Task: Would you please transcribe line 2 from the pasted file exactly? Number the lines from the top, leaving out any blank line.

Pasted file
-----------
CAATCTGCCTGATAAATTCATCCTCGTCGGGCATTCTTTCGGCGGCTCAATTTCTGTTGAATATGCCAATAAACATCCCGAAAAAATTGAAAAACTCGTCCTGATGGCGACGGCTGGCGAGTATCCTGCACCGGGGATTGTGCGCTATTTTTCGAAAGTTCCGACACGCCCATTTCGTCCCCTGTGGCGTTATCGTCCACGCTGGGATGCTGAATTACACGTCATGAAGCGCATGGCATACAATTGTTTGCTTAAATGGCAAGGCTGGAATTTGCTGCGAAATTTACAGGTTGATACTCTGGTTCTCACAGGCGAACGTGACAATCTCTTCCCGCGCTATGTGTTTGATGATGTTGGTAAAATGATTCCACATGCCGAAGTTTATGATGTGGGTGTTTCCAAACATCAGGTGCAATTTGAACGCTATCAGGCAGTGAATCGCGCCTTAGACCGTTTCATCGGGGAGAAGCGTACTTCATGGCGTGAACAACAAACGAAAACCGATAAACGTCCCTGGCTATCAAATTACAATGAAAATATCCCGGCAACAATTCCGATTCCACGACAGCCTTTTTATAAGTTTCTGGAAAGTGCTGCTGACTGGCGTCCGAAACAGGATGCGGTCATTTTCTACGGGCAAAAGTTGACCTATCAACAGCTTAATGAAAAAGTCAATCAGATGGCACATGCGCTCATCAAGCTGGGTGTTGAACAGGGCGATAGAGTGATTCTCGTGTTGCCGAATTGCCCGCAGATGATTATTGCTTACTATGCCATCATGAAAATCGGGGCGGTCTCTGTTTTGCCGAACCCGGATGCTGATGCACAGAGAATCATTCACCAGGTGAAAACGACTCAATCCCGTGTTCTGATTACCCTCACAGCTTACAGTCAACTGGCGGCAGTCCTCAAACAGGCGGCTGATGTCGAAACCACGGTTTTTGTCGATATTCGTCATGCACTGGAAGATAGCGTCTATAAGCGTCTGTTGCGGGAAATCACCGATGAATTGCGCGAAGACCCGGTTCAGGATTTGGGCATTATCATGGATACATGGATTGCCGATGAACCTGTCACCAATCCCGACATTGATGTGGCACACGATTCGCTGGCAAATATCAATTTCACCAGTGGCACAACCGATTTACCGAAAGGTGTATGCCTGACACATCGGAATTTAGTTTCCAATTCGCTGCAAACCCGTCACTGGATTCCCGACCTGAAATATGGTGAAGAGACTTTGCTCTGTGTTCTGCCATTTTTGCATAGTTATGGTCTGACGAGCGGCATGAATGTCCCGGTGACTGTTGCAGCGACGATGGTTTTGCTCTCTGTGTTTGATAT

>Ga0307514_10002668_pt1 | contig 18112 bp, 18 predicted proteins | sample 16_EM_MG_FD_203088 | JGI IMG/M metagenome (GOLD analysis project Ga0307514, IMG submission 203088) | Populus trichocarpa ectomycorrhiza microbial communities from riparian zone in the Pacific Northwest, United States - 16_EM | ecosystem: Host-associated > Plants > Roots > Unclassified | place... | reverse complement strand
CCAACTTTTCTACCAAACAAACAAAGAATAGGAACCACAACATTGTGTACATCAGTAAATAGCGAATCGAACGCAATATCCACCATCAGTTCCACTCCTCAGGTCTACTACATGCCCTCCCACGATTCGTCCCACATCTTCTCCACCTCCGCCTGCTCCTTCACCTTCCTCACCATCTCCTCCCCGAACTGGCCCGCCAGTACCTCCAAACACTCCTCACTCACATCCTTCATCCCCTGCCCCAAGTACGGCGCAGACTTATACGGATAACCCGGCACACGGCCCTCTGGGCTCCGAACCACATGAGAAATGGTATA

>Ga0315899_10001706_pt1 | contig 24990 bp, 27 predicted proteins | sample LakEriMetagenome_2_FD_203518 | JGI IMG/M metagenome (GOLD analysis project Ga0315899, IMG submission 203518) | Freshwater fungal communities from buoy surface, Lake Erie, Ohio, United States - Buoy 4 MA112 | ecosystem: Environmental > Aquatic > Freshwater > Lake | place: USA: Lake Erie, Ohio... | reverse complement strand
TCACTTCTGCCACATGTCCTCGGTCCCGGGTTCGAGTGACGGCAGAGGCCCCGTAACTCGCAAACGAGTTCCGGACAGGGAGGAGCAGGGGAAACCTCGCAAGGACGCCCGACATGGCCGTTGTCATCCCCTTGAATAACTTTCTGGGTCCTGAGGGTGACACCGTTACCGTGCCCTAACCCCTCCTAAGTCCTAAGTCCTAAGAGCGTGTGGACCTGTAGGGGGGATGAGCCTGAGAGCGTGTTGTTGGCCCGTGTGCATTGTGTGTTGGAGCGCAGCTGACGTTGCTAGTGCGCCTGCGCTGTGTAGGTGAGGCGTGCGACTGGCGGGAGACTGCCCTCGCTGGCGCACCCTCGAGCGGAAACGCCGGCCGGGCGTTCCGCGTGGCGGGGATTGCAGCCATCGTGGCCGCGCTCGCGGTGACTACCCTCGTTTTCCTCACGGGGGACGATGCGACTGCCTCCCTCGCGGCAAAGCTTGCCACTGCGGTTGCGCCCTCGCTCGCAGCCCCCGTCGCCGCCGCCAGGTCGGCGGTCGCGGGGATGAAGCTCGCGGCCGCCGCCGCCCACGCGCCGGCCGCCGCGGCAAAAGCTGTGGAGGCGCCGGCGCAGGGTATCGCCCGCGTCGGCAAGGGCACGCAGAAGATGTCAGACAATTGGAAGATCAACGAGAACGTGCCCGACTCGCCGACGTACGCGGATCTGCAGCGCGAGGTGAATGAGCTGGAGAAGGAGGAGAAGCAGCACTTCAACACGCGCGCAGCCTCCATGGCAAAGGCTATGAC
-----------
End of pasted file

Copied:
>Ga0307514_10002668_pt1 | contig 18112 bp, 18 predicted proteins | sample 16_EM_MG_FD_203088 | JGI IMG/M metagenome (GOLD analysis project Ga0307514, IMG submission 203088) | Populus trichocarpa ectomycorrhiza microbial communities from riparian zone in the Pacific Northwest, United States - 16_EM | ecosystem: Host-associated > Plants > Roots > Unclassified | place... | reverse complement strand